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 From:  Kasper Pedersen <m0n0list dash kkp2 at kasperkp dot dk>
 Cc:  M0n0wall Mailing List <m0n0wall at lists dot m0n0 dot ch>
 Subject:  Re: [m0n0wall] Re: WII behind m0n0wall
 Date:  Fri, 12 Dec 2008 18:23:57 +0100
Christopher M. Iarocci wrote:
> Tim,
>
> I am able to do everything you described.  It is when someone tries to 
> connect to my room that it fails.  They cannot.  I can also play on 
> Nintendo WFC and create rooms at will.  The failure is when someone 
> tries to connect to that room.  Interestingly enough, if the someone 
> connecting is behind a Linksys, they CAN connect, but if they're 
> behind another m0n0wall, or behind a Cisco (only ones I've confirmed 
> so far), they can not connect.  If I put in the Linksys, anyone can 
> connect to me no matter what router they are behind.  All of this goes 
> away if I put in a 1:1 mapping to the Wii.
>
> Chris
I've seen and debugged something identical on work's mono. What I 
strongly suspect is happening is this:

There are three players in this, A (behind mono), B (behind Linksys), 
and C (the central server).

A hosts a room. In order to do so, A sends a packet to C. "From A port 4 
to C port 666".
A's mono now makes a state entry, A:4<->C:666. The reply must come from 
the asked party.
C replies, "From C:666 to A:4", and this matches the state, we have a room.

B asks C for rooms, and sends a packet, "From B port 22 to C port 666".
B's linksys makes a NAT entry, B:22<-> *:*; It will accept a reply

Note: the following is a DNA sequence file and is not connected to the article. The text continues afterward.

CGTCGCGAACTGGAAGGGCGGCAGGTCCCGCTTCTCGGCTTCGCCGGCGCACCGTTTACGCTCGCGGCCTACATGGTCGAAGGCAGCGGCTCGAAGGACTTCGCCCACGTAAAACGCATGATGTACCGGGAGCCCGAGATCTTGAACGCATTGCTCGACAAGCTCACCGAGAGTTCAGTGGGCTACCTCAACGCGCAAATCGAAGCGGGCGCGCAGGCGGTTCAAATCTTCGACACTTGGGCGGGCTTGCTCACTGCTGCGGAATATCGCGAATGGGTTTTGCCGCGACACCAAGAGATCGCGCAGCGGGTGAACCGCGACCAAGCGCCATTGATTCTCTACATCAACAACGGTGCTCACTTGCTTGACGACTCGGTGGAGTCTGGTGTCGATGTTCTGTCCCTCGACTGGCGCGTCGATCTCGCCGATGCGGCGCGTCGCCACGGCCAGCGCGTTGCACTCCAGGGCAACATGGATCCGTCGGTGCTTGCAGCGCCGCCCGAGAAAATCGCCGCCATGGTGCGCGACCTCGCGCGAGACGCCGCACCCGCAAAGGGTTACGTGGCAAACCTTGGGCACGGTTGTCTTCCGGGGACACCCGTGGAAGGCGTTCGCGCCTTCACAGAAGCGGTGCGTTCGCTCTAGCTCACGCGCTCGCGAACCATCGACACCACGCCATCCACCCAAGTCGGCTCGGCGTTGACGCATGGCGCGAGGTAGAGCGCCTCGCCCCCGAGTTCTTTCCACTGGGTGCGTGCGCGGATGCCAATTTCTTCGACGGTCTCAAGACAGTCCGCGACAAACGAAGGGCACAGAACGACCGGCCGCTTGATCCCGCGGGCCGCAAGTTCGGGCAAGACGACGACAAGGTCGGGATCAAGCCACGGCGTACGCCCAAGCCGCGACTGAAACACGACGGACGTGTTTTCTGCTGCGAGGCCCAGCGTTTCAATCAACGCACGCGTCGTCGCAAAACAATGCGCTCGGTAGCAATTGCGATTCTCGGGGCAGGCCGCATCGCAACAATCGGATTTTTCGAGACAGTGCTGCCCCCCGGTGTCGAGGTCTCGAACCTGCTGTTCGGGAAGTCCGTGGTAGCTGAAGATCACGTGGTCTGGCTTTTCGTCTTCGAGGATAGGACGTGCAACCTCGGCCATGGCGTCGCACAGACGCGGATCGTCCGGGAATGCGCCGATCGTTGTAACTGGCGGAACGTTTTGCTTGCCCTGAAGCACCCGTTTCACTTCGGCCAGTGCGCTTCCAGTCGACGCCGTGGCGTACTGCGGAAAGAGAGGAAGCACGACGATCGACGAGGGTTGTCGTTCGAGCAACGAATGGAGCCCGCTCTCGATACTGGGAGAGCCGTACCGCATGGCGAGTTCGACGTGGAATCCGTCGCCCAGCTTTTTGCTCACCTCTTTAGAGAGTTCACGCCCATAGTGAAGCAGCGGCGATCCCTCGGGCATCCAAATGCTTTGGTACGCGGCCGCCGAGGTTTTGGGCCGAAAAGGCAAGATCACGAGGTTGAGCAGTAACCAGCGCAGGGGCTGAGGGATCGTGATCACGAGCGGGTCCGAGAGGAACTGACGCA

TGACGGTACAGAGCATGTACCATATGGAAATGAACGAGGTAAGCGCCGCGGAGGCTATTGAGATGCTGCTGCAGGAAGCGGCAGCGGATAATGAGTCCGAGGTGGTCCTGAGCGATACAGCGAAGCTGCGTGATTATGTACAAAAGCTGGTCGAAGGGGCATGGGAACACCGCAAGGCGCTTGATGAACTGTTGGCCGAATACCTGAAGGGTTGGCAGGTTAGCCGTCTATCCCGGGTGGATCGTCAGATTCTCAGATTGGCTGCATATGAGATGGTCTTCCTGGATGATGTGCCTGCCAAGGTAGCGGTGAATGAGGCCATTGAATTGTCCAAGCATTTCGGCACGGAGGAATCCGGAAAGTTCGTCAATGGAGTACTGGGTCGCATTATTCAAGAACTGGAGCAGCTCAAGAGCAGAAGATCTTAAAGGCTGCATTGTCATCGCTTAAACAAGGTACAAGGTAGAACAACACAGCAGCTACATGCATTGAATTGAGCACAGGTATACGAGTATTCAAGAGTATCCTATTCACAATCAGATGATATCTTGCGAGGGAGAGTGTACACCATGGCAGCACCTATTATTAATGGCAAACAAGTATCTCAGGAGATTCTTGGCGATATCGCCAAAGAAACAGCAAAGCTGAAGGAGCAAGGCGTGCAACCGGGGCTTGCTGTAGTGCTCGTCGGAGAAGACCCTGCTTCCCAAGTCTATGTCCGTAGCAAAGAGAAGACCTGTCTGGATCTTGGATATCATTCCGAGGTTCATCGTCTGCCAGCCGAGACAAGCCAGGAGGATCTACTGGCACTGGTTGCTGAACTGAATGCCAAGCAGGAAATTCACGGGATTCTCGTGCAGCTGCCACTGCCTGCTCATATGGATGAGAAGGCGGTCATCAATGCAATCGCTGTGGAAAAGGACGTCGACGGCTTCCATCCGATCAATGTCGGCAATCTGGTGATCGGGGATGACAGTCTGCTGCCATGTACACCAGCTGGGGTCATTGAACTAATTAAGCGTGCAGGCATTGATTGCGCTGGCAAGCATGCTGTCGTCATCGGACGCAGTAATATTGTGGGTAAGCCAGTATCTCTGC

coming from anyone. That's how my WRT54G works.
C replies, "From C:666 to B:22. The droid you're looking for is A:4", 
and this matches the state, B sees the response.

Now B attempts to contact A, since A hosts the room. "From B:22 to A:4, 
let me in."
A's mono has no A:4<->B:22 entry, it has never talked to B, the packet 
is dropped.
B times out, then tells C: "Please tell A to connect to me. I can't 
connect directly."
WHEN this is the case, you can see the dropped packet in the firewall log.

C sends, "From C:666 to A:4, please connect to B:22", and this matches 
the state, it gets through.
A then sens a packet to B, "From A:4 to B:22, you wanted me to call you 
back."
and A now has two state entries, A:4<->C:666 and A:4<->B:22.
B accepts the packet, since B will accept inbound traffic from anyone, 
and not just C. Now it's alive.

When both NAT/firewall boxes do proper checking on the source address, 
which both Pixes and Monos do, there's no way for these two to talk in 
an unauthorized fashion.
With port randomization turned off there's sometimes, though not 
reliably, a way to get the states set up for it to work. It involves C 
coordinating A and B sending packets toward each other in order to 
'mostly accidentally' get the same state entry on both ends.

My idea on how to kludge it:
Make an outbound allow rule with logging enabled to snoop at the 
outbound UDP traffic. Make a note of the port number the Wii uses as 
source port for the game. Then add a udp nat range map for 100 below 
that to 1000 above that (or smaller depending on the spread observed), 
and point the traffic at the Wii, with the matching allow rule.

/Kasper Pedersen